With Hope, Looking Forward to a Bright Future for the Adirondack Park

Monday, December 14, 2015
By: Kevin Chlad - Adirondack Council Director of Government Relations

Uploaded Image: /vs-uploads/images/McKenzieMt2.jpgI spent a few Saturdays ago hiking in the McKenzie Mountain Wilderness with a dear friend. The day started with a false promise of fair weather, but the wind was a clear signal that it would not remain.

As we sped off into the forest, the ground was hard and the wind remained crisp and constant. We began to catch up on life, sharing a moment in sweet solitude. My friend asked me how things were with the Adirondack Council, and with that, the conversation quickly turned to one topic: the 2016 legislative session that’s about to begin.

Yes, the return of the legislature is always exciting and a bit unnerving, with so much at stake every year. As the Adirondack Council’s State of the Park Report 2015 stated so eloquently, the Adirondack Park is poised for change. On one hand, the Park is challenged by the threats of climate change, invasive species, poorly-planned development, and inappropriate all-terrain vehicle use. On the other hand, it is fortunate to be on the cusp of so many historic opportunities. The choices that are made by policymakers in the next few years hold the potential to change the face of the Adirondack Park as we know it. I told my friend,

“We have a lot on our platter, but I’m particularly excited this year about the opportunities we have.”

As we scrambled up the icy trail, I shared with him all that we hope the Governor and legislature will achieve this year:

Protect and expand Adirondack Wilderness, creating a new 280,000 acre motor-free area in the heart of the Park.
The addition of 35,000 acres to the High Peaks Wilderness will protect the Boreas Ponds, the headwaters of the Hudson River and critical wildlife habitat. New Wilderness will provide recreational opportunities and be an economic stimulus to gateway communities for generations to come.

Close the gap in clean water funding by increasing NYS Wastewater Infrastructure Investment Act appropriations for grants to $800 million.
As the Governor and legislature continue to grow the NYS economy and fight the impacts of climate change, water infrastructure will be a necessary component of community revitalization and climate resiliency projects. Adirondack communities have small populations but host very large numbers of visitors. Grants for clean water infrastructure will close the gap between the project costs and the amount a community can actually afford.

Enhance incentives for private forest land conservation and protect local tax bases through reform of the Real Property Tax Law (RPTL) §480/480(a).
Private forest land is a large and important factor in Adirondack Park Uploaded Image: /vs-uploads/images/canoing_small.jpgconservation. Securing a stable future for private forest owners will prove integral to preventing large scale habitat fragmentation. Currently, incentives come in the form of property tax reductions, making it necessary to offset impacts to local tax bases. Reforms to RPTL §480/480(a) should benefit both conservation and communities.

Grow the Environmental Protection Fund to $300 million, including $60 million for open space protection, $10 million to combat invasive species and at least $25 million for state land stewardship.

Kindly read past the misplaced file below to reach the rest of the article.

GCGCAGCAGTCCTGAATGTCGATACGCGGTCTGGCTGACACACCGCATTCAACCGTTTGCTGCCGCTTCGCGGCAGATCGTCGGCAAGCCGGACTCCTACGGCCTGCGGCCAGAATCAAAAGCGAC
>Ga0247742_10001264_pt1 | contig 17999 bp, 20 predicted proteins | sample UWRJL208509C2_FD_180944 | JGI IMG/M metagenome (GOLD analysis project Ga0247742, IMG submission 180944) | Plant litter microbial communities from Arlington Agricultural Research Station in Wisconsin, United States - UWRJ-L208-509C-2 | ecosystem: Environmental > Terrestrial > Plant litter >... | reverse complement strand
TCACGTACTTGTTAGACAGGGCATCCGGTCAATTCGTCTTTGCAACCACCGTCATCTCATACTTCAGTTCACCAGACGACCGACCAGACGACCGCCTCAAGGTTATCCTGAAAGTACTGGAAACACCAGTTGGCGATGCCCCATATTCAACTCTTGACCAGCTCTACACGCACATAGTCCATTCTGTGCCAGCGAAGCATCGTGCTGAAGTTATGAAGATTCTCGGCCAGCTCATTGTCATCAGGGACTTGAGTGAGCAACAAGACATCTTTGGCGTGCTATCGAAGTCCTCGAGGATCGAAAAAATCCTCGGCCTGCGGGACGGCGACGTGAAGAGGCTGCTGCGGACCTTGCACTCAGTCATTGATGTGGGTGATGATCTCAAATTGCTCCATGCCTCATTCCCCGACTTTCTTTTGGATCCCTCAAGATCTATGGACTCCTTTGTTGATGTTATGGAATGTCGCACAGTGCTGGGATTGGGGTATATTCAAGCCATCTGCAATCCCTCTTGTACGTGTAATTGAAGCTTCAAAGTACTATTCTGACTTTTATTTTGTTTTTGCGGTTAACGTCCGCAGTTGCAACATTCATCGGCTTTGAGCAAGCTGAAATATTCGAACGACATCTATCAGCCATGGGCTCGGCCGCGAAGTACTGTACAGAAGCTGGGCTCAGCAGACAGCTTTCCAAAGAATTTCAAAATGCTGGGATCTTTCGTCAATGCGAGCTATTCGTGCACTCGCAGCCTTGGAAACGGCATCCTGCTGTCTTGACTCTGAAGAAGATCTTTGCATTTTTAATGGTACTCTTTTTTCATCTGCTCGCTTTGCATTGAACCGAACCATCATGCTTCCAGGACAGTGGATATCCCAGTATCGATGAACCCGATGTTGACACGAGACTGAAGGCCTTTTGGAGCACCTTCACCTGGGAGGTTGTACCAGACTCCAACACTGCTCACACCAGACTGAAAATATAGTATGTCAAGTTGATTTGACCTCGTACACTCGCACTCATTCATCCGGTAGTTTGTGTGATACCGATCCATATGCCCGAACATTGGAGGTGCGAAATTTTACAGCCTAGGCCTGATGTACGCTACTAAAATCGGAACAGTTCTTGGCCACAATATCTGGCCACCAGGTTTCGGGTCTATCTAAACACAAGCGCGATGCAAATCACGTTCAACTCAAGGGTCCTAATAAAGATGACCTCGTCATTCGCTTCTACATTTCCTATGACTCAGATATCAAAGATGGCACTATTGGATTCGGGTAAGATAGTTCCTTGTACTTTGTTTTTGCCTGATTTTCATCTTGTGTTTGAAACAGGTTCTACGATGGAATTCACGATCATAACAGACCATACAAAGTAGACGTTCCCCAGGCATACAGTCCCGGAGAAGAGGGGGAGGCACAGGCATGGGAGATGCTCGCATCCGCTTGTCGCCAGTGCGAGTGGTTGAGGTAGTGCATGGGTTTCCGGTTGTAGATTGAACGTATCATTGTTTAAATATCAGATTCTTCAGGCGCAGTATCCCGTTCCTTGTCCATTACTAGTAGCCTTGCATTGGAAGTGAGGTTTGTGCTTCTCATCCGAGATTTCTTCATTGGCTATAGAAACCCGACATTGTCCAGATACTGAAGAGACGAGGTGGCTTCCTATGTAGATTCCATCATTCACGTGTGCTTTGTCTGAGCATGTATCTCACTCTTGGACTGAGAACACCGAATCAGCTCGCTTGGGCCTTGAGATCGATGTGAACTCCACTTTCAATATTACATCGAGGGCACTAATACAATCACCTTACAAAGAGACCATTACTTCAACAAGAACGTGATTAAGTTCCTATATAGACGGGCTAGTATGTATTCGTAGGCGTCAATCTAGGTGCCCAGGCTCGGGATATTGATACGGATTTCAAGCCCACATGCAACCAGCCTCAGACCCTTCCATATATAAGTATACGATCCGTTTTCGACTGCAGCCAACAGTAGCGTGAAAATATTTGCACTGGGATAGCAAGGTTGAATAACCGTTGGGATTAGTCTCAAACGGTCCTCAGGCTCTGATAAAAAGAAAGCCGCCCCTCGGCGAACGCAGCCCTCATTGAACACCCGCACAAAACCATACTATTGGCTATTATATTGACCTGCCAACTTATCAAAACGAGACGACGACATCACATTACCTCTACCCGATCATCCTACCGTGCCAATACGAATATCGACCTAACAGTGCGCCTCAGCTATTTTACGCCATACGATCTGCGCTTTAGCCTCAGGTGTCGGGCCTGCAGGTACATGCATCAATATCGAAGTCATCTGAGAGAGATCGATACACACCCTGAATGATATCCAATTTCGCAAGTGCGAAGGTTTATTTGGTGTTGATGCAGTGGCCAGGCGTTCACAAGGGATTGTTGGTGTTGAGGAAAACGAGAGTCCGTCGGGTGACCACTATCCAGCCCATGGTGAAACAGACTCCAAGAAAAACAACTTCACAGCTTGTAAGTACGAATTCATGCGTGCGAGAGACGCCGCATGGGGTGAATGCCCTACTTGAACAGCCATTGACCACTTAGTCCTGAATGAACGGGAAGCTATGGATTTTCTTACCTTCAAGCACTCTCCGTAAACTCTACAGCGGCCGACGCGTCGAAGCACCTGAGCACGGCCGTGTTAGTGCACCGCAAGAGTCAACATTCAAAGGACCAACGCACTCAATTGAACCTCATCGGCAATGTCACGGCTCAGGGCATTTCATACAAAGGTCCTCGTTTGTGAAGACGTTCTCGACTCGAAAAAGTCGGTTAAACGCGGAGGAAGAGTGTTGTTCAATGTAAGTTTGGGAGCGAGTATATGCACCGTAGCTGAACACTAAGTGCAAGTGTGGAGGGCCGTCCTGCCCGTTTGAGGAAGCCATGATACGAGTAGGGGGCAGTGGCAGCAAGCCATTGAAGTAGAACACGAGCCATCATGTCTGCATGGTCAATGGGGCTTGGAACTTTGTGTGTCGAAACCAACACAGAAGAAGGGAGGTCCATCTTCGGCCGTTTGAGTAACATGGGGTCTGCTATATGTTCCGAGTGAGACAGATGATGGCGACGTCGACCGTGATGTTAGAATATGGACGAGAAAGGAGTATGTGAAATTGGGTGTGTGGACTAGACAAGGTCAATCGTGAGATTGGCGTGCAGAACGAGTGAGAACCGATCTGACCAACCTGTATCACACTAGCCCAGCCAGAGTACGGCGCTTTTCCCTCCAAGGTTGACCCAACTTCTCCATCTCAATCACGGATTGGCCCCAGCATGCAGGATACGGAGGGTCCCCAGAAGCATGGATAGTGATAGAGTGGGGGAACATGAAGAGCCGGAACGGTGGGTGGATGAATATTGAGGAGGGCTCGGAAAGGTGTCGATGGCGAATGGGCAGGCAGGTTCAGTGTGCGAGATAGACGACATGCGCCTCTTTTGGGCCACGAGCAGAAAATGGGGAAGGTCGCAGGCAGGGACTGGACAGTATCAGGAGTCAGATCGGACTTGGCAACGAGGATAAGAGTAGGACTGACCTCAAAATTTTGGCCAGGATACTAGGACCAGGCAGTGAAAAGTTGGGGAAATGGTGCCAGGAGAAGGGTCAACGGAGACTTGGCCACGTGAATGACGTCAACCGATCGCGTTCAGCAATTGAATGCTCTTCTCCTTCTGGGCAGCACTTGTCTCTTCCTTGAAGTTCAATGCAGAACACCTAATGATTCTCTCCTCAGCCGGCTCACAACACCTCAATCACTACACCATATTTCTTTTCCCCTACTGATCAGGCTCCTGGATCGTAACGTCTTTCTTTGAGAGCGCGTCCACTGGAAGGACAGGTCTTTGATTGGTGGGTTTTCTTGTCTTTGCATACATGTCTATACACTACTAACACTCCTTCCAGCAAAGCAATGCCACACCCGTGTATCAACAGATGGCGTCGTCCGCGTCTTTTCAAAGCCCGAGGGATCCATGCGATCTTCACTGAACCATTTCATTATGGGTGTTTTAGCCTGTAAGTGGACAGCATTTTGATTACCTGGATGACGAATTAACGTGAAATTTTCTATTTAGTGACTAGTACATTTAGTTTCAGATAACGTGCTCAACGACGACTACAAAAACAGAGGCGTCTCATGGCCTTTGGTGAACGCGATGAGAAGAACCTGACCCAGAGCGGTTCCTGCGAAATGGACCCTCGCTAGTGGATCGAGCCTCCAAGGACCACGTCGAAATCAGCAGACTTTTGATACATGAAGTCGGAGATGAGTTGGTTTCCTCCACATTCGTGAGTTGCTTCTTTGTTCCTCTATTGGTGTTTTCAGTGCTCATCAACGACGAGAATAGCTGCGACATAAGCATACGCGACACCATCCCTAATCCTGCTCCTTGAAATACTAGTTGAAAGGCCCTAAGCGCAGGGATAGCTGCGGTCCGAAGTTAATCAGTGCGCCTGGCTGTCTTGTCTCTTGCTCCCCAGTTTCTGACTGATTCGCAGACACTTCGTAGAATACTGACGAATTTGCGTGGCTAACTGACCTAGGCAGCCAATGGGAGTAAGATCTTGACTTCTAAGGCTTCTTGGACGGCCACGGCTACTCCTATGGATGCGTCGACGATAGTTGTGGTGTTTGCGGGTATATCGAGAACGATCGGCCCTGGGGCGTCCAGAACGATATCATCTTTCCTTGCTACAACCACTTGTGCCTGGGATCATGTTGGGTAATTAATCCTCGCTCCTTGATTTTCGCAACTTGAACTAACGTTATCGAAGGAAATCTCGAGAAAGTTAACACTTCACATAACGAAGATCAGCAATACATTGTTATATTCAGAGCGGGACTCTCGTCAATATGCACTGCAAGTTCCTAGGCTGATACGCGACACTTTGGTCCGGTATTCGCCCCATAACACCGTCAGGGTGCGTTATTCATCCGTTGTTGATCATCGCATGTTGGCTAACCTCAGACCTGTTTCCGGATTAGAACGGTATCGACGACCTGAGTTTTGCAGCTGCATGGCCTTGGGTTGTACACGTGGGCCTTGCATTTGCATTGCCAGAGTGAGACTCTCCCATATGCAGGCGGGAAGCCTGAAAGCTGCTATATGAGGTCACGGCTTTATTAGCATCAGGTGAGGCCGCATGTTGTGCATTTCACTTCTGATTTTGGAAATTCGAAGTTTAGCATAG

The Environmental Protection Fund (EPF) is the state’s signature source of funding for a wide-variety of capital projects designed to enhance New York’s natural resources and improve the economy and quality of living for communities. In the Adirondack Park, the EPF plays a defining role in protecting core wilderness while making communities more vibrant.

Protect the Adirondack Forest Preserve from inappropriate all-terrain vehicle (ATV) use while supporting opportunities for responsible and sustainable riding on less sensitive lands.
All-terrain vehicles are unique machines. The Adirondack Park is a unique and sensitive area. The management of this activity should be unique as well. ATVs should be generally banned from operation on the Forest Preserve, with limited exceptions, while riding should take place on private lands and non-state lands. More funding is needed for enforcement, rider education and trail maintenance and construction that follow best management practices.

As we pulled up onto the summit of McKenzie Mountain, we threw on our jackets and fired up a stove to make coffee. The clouds and cold were rolling in fast, but we sat in quiet comfort, knowing that the future of the Park should be bright.

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Uploaded Image: /vs-uploads/kevin-chlad.jpgKevin joined the Adirondack Council staff in 2011.

Kevin leads the Council’s Albany-based Government Relations team, building coalitions and lobbying government officials to improve protection and grow funding for the Adirondack Park.

Kevin Chlad graduated in 2008 with a degree in Environmental Studies of the Adirondacks from SUNY Potsdam. Besides his previous time spent at the Adirondack Council as a Clarence Petty Intern in 2009, Kevin has held numerous other Adirondack occupations, including Ausable River Steward, canoe guide, and fire tower summit steward. When not advocating for the Park, Kevin can be found on the golf course, deep in the wilderness, or clinging to the occasional rock face or hanging from an icicle drip. He lives in Delmar, NY with his best friend and wife Michelle.


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